Homeowner Insurance Association Specialists
Important Information for HOA Boards
Unlicensed and/or Uninsured Contractors
Associations should carry Workers’ Compensation insurance even when they have no employees. If the board hires a landscaper, plumber, handyman, or other worker, the association may be liable for employment related injuries even though the person hired is an independent contractor.
By law, if a board hires an unlicensed contractor, the association automatically becomes the employer of the injured worker. This is true even if the contractor misrepresented the fact that he or she was licensed and insured. Without Workers’ Compensation insurance, there are no limits on the damages that can be claimed by an injured employee, including claims for pain and suffering. Associations can be held liable and the membership could face large special assessments to pay any damages. With proper insurance, the employee’s claims are limited and the loss is paid by the insurance company.
In Heiman v. Workers Comp Appeals Board (2007), the Montana Villas Homeowners Association in Los Angeles hired Pegasus Properties as its management company. Pegasus then hired a contractor, to install rain gutters for the association. The employee was careless and a rain gutter touched a high voltage electrical wire, severely injuring him. Since the contractor was unlicensed and uninsured, the court concluded that both the association and its management company were the employers of the injured worker and both were held liable to pay him Workers Compensation benefits for life.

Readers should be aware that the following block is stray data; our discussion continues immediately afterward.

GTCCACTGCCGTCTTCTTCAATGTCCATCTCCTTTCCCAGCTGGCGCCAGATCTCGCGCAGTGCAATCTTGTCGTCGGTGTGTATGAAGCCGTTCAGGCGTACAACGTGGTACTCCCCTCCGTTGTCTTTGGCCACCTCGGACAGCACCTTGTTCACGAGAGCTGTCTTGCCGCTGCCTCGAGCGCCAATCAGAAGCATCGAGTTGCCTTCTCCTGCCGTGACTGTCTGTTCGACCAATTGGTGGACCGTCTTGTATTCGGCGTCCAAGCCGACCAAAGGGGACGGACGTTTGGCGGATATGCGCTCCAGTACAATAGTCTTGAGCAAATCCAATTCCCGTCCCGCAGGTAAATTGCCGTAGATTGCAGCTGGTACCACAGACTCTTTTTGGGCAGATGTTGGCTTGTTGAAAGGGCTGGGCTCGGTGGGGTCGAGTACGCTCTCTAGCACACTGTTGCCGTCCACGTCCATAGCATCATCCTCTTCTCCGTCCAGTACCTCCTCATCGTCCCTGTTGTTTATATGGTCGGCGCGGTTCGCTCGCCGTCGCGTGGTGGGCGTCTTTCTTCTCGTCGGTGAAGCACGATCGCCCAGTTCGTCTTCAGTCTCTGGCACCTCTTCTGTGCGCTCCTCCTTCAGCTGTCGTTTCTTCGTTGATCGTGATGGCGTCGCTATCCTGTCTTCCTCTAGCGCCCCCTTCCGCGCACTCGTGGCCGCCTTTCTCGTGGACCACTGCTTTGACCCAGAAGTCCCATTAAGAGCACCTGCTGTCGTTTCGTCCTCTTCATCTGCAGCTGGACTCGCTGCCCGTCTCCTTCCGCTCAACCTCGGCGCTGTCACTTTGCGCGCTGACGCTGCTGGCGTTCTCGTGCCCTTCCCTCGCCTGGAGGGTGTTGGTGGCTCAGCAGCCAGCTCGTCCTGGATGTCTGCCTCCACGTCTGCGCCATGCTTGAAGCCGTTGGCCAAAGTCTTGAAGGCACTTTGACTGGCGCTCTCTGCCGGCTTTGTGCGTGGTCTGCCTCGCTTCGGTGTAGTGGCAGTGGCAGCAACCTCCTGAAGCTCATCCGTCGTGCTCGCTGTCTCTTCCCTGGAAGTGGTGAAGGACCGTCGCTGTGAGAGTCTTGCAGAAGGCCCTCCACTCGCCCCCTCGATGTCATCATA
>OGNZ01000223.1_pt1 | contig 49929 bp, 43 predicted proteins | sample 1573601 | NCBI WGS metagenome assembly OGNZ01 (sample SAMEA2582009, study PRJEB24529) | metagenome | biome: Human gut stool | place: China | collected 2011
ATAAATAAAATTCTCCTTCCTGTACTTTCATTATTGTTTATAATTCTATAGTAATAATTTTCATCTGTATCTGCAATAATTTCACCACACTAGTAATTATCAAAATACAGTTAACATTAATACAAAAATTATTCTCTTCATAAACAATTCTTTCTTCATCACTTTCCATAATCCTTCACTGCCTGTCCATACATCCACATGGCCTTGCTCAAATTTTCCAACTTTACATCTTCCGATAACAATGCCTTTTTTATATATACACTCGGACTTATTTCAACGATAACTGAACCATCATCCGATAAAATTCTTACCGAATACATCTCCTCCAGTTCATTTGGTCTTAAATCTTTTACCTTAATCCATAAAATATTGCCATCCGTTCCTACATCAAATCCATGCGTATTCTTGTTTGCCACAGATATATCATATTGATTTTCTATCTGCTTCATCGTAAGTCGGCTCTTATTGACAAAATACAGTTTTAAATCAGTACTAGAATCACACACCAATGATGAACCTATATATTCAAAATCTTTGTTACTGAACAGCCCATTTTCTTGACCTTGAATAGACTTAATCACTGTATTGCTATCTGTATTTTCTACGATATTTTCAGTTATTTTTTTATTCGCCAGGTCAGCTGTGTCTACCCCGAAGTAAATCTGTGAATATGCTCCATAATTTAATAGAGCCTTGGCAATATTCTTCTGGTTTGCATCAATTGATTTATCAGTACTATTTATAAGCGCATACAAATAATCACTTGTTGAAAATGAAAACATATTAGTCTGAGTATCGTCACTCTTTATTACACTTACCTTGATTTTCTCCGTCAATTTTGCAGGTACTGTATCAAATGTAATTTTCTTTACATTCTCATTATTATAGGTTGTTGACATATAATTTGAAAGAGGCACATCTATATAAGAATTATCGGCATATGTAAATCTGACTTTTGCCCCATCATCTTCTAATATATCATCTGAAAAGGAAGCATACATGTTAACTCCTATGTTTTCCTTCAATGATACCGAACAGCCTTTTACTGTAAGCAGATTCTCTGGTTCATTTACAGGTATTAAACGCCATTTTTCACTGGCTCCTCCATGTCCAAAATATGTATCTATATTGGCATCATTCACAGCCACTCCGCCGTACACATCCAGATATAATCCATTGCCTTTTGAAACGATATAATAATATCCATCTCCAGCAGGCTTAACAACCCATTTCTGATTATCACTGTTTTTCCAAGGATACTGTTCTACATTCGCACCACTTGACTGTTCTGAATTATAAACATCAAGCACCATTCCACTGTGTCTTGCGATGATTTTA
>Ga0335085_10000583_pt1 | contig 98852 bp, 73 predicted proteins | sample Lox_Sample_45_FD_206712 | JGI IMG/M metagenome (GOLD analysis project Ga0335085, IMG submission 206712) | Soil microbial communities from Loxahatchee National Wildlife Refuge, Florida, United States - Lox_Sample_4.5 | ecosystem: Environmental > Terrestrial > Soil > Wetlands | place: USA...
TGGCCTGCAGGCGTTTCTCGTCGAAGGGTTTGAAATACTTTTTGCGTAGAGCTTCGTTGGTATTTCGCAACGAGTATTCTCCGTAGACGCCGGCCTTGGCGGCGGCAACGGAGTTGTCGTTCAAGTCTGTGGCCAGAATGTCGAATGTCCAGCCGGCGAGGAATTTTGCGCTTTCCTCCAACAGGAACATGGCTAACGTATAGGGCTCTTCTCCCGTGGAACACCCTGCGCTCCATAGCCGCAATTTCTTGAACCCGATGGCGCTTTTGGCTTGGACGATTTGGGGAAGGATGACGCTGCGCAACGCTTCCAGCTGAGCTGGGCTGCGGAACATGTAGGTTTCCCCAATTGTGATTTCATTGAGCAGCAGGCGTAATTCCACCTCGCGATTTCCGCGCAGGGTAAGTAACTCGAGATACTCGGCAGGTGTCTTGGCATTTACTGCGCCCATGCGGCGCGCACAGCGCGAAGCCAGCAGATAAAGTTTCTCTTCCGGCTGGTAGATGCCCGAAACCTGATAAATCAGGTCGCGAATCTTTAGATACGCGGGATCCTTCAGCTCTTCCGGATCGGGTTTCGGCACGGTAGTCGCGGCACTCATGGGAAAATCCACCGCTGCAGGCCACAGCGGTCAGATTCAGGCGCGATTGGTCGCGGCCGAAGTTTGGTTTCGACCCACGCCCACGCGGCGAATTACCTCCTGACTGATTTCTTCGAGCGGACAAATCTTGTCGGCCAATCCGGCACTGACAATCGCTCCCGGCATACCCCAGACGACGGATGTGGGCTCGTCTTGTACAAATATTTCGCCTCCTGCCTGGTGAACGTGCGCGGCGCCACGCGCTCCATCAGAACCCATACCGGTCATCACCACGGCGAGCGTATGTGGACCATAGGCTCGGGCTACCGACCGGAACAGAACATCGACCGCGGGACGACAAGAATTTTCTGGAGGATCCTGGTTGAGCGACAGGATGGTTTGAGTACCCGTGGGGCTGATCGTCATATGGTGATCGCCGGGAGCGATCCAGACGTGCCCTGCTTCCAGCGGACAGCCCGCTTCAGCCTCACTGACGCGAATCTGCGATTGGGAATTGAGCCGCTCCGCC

Generally, as long as a contractor is licensed, the injured worker will remain the employee of the contractor and not the association. In the event there is a finding of dual employment, the association becomes liable. As long as the association is insured for Workers’ Compensation, the injured worker’s remedy is limited to Workers’ Compensation. If the association is not insured, the injured worker can pursue the association both civilly and under Workers’ Compensation.
To avoid liability and large special assessments, boards should purchase Workers’ Compensation insurance, even if the association does not have employees and make certain their contractors are licensed and insured. Always require a certificate of insurance prior to the contractor coming onto the property.